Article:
I’m always somewhere in my own poems—as the speaker and observer, as a character made of shades of myself and my way of thinking and speaking, and sometimes as the subject. I think every writer is to some degree.
Do you find yourself returning to a particular theme in your poetry?
The most prominent themes include natural elements as expressions of mood, marveling at some specimen of the animal kingdom, struggles for personal freedom and comfort in my own skin, or a combination of these. I’ve also focused a lot on nature poetry in my blog, along with book and arts reviews, emphasizing Diana Gabaldon’s Outlander book and the STARZ TV series. I recently added travel writing about our wonderful trip to Scotland inspired by Outlander. My blog title is a throwback to my philosophy roots, a nod to part of a nickname for me, and a portmanteau meant to capture that blend of writing topics: “Philosofishal.”
Word choice in poetry seems so important. Do you write with a dictionary or thesaurus next to you or make words choices in the editing process?
I periodically refer to dictionary.com or thesaurus.com and research using the Internet. Word choice is extremely important—one of the most important aspects of poetry in particular and, I believe, any good writing. Precise meaning, the right sounds, the right shapes and lengths for optimal rhythm, and careful phrasing, punctuation, and line breaks all have to work in concert for the best effects.
Punctuation choice is highly under-appreciated as a conveyor of nuanced meaning in writing. In poetry, if it is to be used, which is not required, punctuation must be precisely and consistently applied. That was one of the most memorable lessons my verse writing professor had for me in college: “You really must study punctuation.” As an English teacher and poet, I pay close attention to grammar and mechanics standards. When you know the rules, you can more effectively bend, break or uphold them to fit a poem’s purpose and style.
What is your revision process like?
In a poetry reading event at the Akron-Summit County Public Library last year, former U. S. Poet Laureate Billy Collins, of whom I have been a long-time fan, said his writing process is nearly effortless. This comes with experience, of course, but he also makes a point of intentionally abandoning the task early if it gets too unwieldy, cumbersome, or sticky. I haven’t learned that trick, or earned that freedom, yet.
As I mentioned earlier, if I think I have a good enough start, I’ll draft and revise until it’s finished or until it’s changed too much to salvage. This speaks to the importance of saving versions. It can be unavoidable to struggle, though, and to be disheartened by ruinous results. Revision is the fine art of learning when good enough is good enough, which is very subjective, especially for new or amateur poets or poets without good editors. Perhaps I also feel a sense of urgency to put out a product, abandoning my drafts only after a hefty, strenuous effort, long past the wisest point of letting go.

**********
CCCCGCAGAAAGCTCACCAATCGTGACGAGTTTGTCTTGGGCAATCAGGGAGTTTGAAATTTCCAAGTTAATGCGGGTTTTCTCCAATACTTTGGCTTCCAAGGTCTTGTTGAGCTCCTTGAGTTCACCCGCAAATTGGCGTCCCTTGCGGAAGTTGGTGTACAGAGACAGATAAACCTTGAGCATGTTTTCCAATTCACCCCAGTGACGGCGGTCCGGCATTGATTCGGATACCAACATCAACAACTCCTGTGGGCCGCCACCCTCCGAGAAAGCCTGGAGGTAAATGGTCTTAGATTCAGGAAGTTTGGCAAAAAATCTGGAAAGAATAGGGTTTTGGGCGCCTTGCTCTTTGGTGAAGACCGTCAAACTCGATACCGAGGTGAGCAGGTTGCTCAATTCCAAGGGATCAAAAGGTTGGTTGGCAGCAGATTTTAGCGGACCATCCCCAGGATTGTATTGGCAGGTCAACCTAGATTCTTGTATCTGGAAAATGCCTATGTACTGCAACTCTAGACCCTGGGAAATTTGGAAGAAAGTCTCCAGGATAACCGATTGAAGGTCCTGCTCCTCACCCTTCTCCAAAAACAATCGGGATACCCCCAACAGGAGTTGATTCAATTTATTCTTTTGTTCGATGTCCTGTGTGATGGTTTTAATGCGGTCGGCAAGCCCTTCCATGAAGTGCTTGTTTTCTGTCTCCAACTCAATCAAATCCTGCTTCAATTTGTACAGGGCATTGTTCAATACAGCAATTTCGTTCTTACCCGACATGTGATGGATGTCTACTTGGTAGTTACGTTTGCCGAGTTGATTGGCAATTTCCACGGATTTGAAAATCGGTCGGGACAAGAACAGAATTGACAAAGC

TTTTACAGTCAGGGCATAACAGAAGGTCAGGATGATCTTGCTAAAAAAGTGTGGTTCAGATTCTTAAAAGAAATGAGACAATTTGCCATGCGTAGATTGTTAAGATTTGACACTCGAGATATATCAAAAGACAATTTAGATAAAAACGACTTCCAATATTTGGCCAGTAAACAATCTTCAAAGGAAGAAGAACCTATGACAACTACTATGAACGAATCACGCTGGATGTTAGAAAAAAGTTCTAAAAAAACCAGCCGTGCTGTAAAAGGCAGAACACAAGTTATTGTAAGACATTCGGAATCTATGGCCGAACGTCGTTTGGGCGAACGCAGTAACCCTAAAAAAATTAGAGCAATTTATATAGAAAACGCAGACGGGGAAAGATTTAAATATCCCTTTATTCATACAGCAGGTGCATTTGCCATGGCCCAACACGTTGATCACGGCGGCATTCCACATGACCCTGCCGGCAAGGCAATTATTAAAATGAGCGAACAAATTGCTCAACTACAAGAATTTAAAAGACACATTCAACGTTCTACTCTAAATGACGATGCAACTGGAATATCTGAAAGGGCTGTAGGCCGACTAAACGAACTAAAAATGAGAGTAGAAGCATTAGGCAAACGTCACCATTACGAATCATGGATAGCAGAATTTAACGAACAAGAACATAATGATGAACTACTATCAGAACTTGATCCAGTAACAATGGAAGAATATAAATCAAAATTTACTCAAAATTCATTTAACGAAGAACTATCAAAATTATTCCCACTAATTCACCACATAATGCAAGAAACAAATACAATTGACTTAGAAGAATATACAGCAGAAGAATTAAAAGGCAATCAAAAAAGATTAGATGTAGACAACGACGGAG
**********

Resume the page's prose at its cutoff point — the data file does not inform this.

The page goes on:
Writers need to learn to become comfortable with what we call sh**ty first drafts, to expect snags and detours, and to know when it’s time to switch focus to a new or different project. Several factors may need to come together to make a piece work well, so that means a lot can go wrong, too. First, you have to know what the different aspects of a poem are. Then, after carefully assessing each factor and addressing each as needed, you can get a more realistic sense of a poem’s or a painting’s potential.
It’s always going to be something of a process, but we’re better off if we can recognize when we’re courting futility. The key at that moment is not to view this as a failure, which can be quite hard for artists, me included. Instead, finishing may be a simple matter of using a different form for the content, pinpointing that missing language or concept, or waiting a while for it all to coalesce, but that doesn’t necessarily make finishing any quicker or easier.
Is poetry your only type of writing? If not, what other types of writing do you indulge in? What is the relationship between your poetry and other writing?
I write a lot of different things, but not as many as I should or could if I were publishing my verse regularly. I write essays and articles on my blog about creativity, book reviews, TV shows, travel, and nature. I write novels during NaNoWriMo and Camp NaNoWriMo. I write political manifestos I never publish, just to get things off my chest. I recently began trying my hand at memoir and may do more of that in the future. My main focus right now, though, is the non-fiction on my blog.
Has your idea of what poetry is changed since you began writing poems?
My standards for what makes a good poem have definitely risen with education, my own reading, and writing experience. I’ve also found poetry in the prose of certain novels and learned to appreciate different poetic forms and outlets as I’ve aged, realizing how rare poetry really is.